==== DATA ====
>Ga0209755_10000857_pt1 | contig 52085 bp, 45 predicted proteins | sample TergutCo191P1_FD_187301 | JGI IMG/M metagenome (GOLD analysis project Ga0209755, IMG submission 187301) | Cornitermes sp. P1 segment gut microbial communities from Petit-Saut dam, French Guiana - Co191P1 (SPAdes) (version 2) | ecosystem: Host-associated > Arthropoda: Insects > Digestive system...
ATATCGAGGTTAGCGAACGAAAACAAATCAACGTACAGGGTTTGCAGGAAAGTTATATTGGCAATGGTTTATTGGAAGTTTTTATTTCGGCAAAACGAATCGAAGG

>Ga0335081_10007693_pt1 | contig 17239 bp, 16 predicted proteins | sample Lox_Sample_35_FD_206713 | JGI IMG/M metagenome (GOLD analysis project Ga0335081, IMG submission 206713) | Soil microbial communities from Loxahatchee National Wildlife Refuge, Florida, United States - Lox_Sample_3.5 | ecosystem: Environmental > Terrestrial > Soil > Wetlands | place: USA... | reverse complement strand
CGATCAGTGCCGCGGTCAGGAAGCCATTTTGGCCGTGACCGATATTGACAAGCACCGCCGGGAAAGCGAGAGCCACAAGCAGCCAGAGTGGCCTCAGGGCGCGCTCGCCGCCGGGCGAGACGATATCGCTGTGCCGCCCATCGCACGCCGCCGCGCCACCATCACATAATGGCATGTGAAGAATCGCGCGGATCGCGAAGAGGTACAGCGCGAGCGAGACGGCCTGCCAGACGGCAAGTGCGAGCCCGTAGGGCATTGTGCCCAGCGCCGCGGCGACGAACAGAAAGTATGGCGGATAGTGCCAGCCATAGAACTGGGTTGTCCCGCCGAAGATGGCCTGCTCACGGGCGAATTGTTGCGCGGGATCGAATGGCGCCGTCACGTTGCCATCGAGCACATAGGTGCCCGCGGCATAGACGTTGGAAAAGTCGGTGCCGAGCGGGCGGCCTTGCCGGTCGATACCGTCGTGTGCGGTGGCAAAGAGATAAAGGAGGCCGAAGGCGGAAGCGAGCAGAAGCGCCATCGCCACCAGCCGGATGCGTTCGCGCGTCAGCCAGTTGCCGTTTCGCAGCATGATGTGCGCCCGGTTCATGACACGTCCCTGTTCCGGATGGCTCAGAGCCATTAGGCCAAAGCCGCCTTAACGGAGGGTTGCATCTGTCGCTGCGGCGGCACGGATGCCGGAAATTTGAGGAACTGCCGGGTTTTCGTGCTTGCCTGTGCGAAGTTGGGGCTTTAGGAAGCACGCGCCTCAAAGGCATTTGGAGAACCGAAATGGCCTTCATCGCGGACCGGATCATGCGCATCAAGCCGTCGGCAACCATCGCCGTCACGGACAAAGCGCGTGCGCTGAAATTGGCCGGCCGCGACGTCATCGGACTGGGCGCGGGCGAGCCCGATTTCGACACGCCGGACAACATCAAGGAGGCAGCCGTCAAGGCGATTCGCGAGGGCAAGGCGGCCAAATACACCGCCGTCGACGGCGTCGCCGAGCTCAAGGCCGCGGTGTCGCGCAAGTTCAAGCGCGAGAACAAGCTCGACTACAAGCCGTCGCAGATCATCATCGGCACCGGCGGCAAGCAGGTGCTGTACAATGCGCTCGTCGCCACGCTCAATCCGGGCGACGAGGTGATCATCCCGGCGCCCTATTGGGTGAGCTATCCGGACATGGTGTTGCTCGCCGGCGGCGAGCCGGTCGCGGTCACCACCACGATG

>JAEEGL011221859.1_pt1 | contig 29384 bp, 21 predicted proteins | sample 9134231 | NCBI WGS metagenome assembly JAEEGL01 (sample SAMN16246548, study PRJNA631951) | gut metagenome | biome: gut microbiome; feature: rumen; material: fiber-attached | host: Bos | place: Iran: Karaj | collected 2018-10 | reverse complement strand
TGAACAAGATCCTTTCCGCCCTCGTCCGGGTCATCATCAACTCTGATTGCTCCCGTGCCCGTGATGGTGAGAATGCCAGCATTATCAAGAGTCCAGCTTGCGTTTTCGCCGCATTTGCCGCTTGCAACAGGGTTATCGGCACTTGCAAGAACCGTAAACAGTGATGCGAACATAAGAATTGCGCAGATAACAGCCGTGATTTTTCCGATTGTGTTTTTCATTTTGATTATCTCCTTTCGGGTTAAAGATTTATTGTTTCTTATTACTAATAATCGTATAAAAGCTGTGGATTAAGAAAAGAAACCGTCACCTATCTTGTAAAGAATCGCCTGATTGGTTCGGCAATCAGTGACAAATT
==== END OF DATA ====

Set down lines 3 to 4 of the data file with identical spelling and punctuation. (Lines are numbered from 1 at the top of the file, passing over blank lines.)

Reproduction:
>Ga0335081_10007693_pt1 | contig 17239 bp, 16 predicted proteins | sample Lox_Sample_35_FD_206713 | JGI IMG/M metagenome (GOLD analysis project Ga0335081, IMG submission 206713) | Soil microbial communities from Loxahatchee National Wildlife Refuge, Florida, United States - Lox_Sample_3.5 | ecosystem: Environmental > Terrestrial > Soil > Wetlands | place: USA... | reverse complement strand
CGATCAGTGCCGCGGTCAGGAAGCCATTTTGGCCGTGACCGATATTGACAAGCACCGCCGGGAAAGCGAGAGCCACAAGCAGCCAGAGTGGCCTCAGGGCGCGCTCGCCGCCGGGCGAGACGATATCGCTGTGCCGCCCATCGCACGCCGCCGCGCCACCATCACATAATGGCATGTGAAGAATCGCGCGGATCGCGAAGAGGTACAGCGCGAGCGAGACGGCCTGCCAGACGGCAAGTGCGAGCCCGTAGGGCATTGTGCCCAGCGCCGCGGCGACGAACAGAAAGTATGGCGGATAGTGCCAGCCATAGAACTGGGTTGTCCCGCCGAAGATGGCCTGCTCACGGGCGAATTGTTGCGCGGGATCGAATGGCGCCGTCACGTTGCCATCGAGCACATAGGTGCCCGCGGCATAGACGTTGGAAAAGTCGGTGCCGAGCGGGCGGCCTTGCCGGTCGATACCGTCGTGTGCGGTGGCAAAGAGATAAAGGAGGCCGAAGGCGGAAGCGAGCAGAAGCGCCATCGCCACCAGCCGGATGCGTTCGCGCGTCAGCCAGTTGCCGTTTCGCAGCATGATGTGCGCCCGGTTCATGACACGTCCCTGTTCCGGATGGCTCAGAGCCATTAGGCCAAAGCCGCCTTAACGGAGGGTTGCATCTGTCGCTGCGGCGGCACGGATGCCGGAAATTTGAGGAACTGCCGGGTTTTCGTGCTTGCCTGTGCGAAGTTGGGGCTTTAGGAAGCACGCGCCTCAAAGGCATTTGGAGAACCGAAATGGCCTTCATCGCGGACCGGATCATGCGCATCAAGCCGTCGGCAACCATCGCCGTCACGGACAAAGCGCGTGCGCTGAAATTGGCCGGCCGCGACGTCATCGGACTGGGCGCGGGCGAGCCCGATTTCGACACGCCGGACAACATCAAGGAGGCAGCCGTCAAGGCGATTCGCGAGGGCAAGGCGGCCAAATACACCGCCGTCGACGGCGTCGCCGAGCTCAAGGCCGCGGTGTCGCGCAAGTTCAAGCGCGAGAACAAGCTCGACTACAAGCCGTCGCAGATCATCATCGGCACCGGCGGCAAGCAGGTGCTGTACAATGCGCTCGTCGCCACGCTCAATCCGGGCGACGAGGTGATCATCCCGGCGCCCTATTGGGTGAGCTATCCGGACATGGTGTTGCTCGCCGGCGGCGAGCCGGTCGCGGTCACCACCACGATG